Black Widow #1
Publisher: Marvel Comics
Nathan Edmondson: Writer
Phil Noto: Art

     Marvel Comics has recently added a new Black Widow comic book title to its new issues inventory.  A page one narrative explains that this title is a solo adventure series, in which Natasha Romanov a.k.a. the Black Widow takes time-out from her Avengers and SHIELD roles to conduct certain for-hire espionage/assassin jobs "to atone for her past." The comic book is scripted by Nathan Edmondson with art by A-lister Phil Noto.

     The kick-off multi-issue storyline is entitled "Raison D'Etre" and alternates between two interweaving sub-plots.  The first addresses the background theme of Natasha's traumatic personal history. Without directly centering on the issue, various scene narrations and story panels portray Natasha struggling to come to terms with yet-to-be-revealed past assassin and espionage deeds that trouble her.  The more direct and lengthier sub-plot unfolds her latest cryptic job-for-hire, one that focuses on an American organized crime figure on a shady mission to Dubai.  Without being a detail spoiler, action erupts when Black Widow infiltrates the crime boss's meeting.  The story segment ends in a really neat and unexpected twist as Natasha reveals that her assignment is very different from what seemed to be its obvious goal.

     This new title is one of those small-scale, almost sidebar series that come along every once in awhile to quietly examine the personality and psychology of the featured superhero or supervillain.  As such, the creative team succeeds in the twin goals of laying bare the psyche of the troubled hero and at the same time providing an entertaining comic book adventure tale.  Three positives jump-out of this issue to make it a worthwhile read.  The first strong point is writer Nathan Edmondson's skill in nicely balancing the talking head introspective side of Natasha with the heavy-duty action-adventure elements that any good Black Widow story requires.  The second plus feature is the high quality of the plot twists and turns; essentially, nothing is at it logically seems regarding Natasha's assignments, as we're treated to a few surprise twists that reveal unexpected motives or goals behind her solo adventure efforts.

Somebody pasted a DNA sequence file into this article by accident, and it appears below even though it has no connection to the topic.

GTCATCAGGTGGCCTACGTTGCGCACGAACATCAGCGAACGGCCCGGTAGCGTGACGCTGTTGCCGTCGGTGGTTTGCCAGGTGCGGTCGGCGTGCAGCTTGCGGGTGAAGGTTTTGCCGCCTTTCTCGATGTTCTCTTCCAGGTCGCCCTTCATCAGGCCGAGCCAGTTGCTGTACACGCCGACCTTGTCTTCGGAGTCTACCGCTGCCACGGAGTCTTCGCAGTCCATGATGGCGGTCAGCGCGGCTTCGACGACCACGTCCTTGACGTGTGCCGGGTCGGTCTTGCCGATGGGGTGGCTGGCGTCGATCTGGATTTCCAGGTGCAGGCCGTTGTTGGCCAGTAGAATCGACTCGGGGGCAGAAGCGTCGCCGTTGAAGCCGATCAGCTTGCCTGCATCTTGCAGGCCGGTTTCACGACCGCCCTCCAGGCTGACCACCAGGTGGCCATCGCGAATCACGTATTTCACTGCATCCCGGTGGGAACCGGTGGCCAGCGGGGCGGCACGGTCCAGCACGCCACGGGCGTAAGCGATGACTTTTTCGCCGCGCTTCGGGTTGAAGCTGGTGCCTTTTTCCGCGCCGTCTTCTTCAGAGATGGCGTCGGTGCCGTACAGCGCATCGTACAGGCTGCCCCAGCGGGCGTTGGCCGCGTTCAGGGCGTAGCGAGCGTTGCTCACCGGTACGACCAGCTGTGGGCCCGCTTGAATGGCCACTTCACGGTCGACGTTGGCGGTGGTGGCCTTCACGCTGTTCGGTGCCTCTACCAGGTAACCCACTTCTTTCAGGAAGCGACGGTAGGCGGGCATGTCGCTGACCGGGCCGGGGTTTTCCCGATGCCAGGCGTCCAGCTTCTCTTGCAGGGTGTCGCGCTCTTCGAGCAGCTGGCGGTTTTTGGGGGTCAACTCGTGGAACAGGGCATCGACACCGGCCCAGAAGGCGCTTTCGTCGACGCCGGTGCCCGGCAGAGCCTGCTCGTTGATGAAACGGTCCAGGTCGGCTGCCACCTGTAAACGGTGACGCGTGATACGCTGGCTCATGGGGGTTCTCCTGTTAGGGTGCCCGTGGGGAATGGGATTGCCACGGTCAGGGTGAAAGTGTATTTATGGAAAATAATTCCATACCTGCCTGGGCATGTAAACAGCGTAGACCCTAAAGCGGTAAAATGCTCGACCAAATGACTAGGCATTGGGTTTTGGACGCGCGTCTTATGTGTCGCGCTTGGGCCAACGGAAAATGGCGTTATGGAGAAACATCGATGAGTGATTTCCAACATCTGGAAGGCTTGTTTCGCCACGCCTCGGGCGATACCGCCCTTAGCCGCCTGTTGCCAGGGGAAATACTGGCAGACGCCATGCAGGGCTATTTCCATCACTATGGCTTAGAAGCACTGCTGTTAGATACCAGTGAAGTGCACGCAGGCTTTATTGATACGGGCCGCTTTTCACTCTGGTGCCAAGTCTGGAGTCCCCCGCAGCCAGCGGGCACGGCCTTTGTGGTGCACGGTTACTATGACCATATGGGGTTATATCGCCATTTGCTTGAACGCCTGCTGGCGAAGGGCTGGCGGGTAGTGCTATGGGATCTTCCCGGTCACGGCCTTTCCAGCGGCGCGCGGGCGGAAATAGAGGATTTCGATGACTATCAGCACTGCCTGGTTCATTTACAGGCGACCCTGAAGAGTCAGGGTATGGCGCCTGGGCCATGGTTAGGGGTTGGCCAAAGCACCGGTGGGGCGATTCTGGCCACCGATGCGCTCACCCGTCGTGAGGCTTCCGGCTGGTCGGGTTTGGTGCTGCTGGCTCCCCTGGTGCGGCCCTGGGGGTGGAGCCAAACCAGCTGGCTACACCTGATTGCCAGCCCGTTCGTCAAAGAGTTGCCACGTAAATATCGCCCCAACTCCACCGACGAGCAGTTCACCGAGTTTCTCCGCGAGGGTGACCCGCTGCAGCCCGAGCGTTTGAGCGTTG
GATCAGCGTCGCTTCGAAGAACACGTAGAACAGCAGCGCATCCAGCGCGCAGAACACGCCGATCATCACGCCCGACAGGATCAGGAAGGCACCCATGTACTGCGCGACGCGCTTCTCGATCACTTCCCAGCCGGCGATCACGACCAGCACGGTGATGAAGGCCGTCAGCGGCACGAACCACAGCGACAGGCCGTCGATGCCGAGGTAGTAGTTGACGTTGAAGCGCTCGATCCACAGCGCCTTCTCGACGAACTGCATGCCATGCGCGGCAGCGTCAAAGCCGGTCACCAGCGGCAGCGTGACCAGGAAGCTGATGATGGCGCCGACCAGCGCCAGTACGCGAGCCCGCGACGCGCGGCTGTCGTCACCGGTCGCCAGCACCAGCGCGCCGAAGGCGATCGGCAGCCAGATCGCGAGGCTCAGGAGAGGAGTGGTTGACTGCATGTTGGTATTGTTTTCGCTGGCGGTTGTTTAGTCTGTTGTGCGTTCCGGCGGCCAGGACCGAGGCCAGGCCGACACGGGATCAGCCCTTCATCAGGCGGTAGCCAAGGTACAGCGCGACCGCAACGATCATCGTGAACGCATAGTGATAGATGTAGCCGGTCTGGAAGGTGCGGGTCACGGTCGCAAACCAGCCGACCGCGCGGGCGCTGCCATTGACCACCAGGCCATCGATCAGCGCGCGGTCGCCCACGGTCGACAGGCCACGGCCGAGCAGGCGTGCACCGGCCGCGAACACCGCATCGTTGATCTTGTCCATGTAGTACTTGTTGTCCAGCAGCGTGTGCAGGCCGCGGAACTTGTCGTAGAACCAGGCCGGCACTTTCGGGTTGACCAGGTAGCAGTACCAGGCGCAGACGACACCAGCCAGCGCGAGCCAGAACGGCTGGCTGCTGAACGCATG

Third, a tip-of-the-review hat is due to whatever editor made the selection of Phil Noto as this title's artist. Noto has a very unique visual style that blends strong pencilling techniques with unusual choices of muted coloring.  The result is a soft-toned art style that seems to mute and calm the pace and behavior of the characters.  It sounds weird, but to me it seems that in any Noto-drawn tale, there's always a feel that the setting is a sunny end-of-the-day dusk point in time. However you personally interpret his art, there's definitely a unique atmosphere set by Noto's visuals, one that works very effectinely in this new title toward providing an entertaining and enjoyable comic book read.

      So for fans of the Black Widow as well as fans of artist Phil Noto, and for readers just looking for a solidly entertaining superhero-themed espionage thriller comic book, Black Widow #1 is an enjoyable and fun new issue worth checking-out.


Afterlife With Archie #2
Publisher: Archie Comics Publications, Inc.
Roberto Aquirre-Sacasa: Writer
Francesco Francavilla: Art

     Archie Comics has published the first two issues of "Afterlife With Archie," an Archie comic book series that takes a humor-based horror take on the Archie Comics storyverse.  Issue #2 is the second installment of a zombie-themed multi-issue storyline entitled "Escape from Riverdale" with a Chapter Two subtitle of "Dance Of The Dead." The new series is scripted by Roberto Aquirre-Sacasa with artwork by Francesco Francavilla.

      Yes, the Zombie Apocalypse arrived in Riverdale and its best summed-up with a page one, full-page quote: "I didn't like Jughead when he was alive.  Now that he's dead, well...the less said the better."  The speaker is Veronica Lodge, who is retelling to her well-known wealthy Dad the evening's earlier events.  Most of the storyline is a flashback to the earlier event that kicks-off the Riverdale zombie apocalypse.  Its mentioned that in last month's issue #1, both Jughead and his dog Hot Dog somehow became zombies.  Now in issue #2, ol' undead Juggie shuffles his way into the Halloween night Riverdale High School dance and the expected zombie mayhem ensues.